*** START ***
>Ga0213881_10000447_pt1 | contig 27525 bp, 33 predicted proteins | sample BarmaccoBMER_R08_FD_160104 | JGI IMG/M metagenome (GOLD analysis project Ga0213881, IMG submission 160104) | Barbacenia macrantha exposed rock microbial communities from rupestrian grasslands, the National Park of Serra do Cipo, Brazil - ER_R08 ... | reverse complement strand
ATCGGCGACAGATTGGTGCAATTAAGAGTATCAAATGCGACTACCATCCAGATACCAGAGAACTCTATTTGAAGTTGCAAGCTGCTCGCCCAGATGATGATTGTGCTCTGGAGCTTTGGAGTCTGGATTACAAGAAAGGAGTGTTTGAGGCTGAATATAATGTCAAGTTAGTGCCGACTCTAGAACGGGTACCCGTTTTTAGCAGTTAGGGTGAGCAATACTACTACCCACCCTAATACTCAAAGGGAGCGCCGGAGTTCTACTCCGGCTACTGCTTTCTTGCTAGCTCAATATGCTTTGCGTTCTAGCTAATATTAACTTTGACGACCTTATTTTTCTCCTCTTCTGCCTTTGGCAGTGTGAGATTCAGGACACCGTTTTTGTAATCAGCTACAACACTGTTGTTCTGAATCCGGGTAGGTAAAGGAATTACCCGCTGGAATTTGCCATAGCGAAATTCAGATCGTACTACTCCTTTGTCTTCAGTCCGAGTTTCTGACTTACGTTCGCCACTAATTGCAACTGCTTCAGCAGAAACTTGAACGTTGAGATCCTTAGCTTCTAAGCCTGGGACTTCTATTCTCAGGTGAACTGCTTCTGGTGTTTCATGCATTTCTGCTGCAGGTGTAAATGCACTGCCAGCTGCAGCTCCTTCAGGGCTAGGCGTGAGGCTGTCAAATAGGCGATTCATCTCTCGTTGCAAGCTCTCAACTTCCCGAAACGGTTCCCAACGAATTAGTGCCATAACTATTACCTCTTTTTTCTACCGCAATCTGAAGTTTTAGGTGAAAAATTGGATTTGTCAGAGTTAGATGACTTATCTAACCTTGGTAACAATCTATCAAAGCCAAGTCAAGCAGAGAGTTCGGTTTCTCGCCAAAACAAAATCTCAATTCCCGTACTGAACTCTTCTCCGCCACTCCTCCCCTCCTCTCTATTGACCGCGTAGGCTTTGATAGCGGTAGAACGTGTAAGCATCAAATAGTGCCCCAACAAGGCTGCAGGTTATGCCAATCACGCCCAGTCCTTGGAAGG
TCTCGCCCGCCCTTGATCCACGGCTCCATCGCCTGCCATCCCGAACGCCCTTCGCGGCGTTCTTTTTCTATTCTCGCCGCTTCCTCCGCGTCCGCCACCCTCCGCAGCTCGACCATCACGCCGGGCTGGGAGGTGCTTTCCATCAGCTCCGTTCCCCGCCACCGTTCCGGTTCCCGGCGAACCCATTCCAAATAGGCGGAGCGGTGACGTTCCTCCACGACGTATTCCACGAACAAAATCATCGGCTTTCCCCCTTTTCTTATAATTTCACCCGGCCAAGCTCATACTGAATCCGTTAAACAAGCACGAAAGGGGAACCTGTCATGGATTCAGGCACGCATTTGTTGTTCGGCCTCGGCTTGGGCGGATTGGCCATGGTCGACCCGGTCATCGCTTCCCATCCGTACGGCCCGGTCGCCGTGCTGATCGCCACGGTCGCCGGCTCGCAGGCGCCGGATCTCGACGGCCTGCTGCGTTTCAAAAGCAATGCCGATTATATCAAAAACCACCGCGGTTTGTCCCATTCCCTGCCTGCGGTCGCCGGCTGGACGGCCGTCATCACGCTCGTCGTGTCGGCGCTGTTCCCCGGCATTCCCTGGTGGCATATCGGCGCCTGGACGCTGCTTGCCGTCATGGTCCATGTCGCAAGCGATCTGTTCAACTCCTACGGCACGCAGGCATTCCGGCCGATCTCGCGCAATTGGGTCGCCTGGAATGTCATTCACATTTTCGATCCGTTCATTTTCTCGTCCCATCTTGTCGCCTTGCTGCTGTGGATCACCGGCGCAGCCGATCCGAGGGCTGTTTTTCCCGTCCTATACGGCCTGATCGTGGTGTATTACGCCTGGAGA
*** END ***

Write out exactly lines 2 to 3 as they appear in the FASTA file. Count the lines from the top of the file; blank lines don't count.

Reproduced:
ATCGGCGACAGATTGGTGCAATTAAGAGTATCAAATGCGACTACCATCCAGATACCAGAGAACTCTATTTGAAGTTGCAAGCTGCTCGCCCAGATGATGATTGTGCTCTGGAGCTTTGGAGTCTGGATTACAAGAAAGGAGTGTTTGAGGCTGAATATAATGTCAAGTTAGTGCCGACTCTAGAACGGGTACCCGTTTTTAGCAGTTAGGGTGAGCAATACTACTACCCACCCTAATACTCAAAGGGAGCGCCGGAGTTCTACTCCGGCTACTGCTTTCTTGCTAGCTCAATATGCTTTGCGTTCTAGCTAATATTAACTTTGACGACCTTATTTTTCTCCTCTTCTGCCTTTGGCAGTGTGAGATTCAGGACACCGTTTTTGTAATCAGCTACAACACTGTTGTTCTGAATCCGGGTAGGTAAAGGAATTACCCGCTGGAATTTGCCATAGCGAAATTCAGATCGTACTACTCCTTTGTCTTCAGTCCGAGTTTCTGACTTACGTTCGCCACTAATTGCAACTGCTTCAGCAGAAACTTGAACGTTGAGATCCTTAGCTTCTAAGCCTGGGACTTCTATTCTCAGGTGAACTGCTTCTGGTGTTTCATGCATTTCTGCTGCAGGTGTAAATGCACTGCCAGCTGCAGCTCCTTCAGGGCTAGGCGTGAGGCTGTCAAATAGGCGATTCATCTCTCGTTGCAAGCTCTCAACTTCCCGAAACGGTTCCCAACGAATTAGTGCCATAACTATTACCTCTTTTTTCTACCGCAATCTGAAGTTTTAGGTGAAAAATTGGATTTGTCAGAGTTAGATGACTTATCTAACCTTGGTAACAATCTATCAAAGCCAAGTCAAGCAGAGAGTTCGGTTTCTCGCCAAAACAAAATCTCAATTCCCGTACTGAACTCTTCTCCGCCACTCCTCCCCTCCTCTCTATTGACCGCGTAGGCTTTGATAGCGGTAGAACGTGTAAGCATCAAATAGTGCCCCAACAAGGCTGCAGGTTATGCCAATCACGCCCAGTCCTTGGAAGG
TCTCGCCCGCCCTTGATCCACGGCTCCATCGCCTGCCATCCCGAACGCCCTTCGCGGCGTTCTTTTTCTATTCTCGCCGCTTCCTCCGCGTCCGCCACCCTCCGCAGCTCGACCATCACGCCGGGCTGGGAGGTGCTTTCCATCAGCTCCGTTCCCCGCCACCGTTCCGGTTCCCGGCGAACCCATTCCAAATAGGCGGAGCGGTGACGTTCCTCCACGACGTATTCCACGAACAAAATCATCGGCTTTCCCCCTTTTCTTATAATTTCACCCGGCCAAGCTCATACTGAATCCGTTAAACAAGCACGAAAGGGGAACCTGTCATGGATTCAGGCACGCATTTGTTGTTCGGCCTCGGCTTGGGCGGATTGGCCATGGTCGACCCGGTCATCGCTTCCCATCCGTACGGCCCGGTCGCCGTGCTGATCGCCACGGTCGCCGGCTCGCAGGCGCCGGATCTCGACGGCCTGCTGCGTTTCAAAAGCAATGCCGATTATATCAAAAACCACCGCGGTTTGTCCCATTCCCTGCCTGCGGTCGCCGGCTGGACGGCCGTCATCACGCTCGTCGTGTCGGCGCTGTTCCCCGGCATTCCCTGGTGGCATATCGGCGCCTGGACGCTGCTTGCCGTCATGGTCCATGTCGCAAGCGATCTGTTCAACTCCTACGGCACGCAGGCATTCCGGCCGATCTCGCGCAATTGGGTCGCCTGGAATGTCATTCACATTTTCGATCCGTTCATTTTCTCGTCCCATCTTGTCGCCTTGCTGCTGTGGATCACCGGCGCAGCCGATCCGAGGGCTGTTTTTCCCGTCCTATACGGCCTGATCGTGGTGTATTACGCCTGGAGA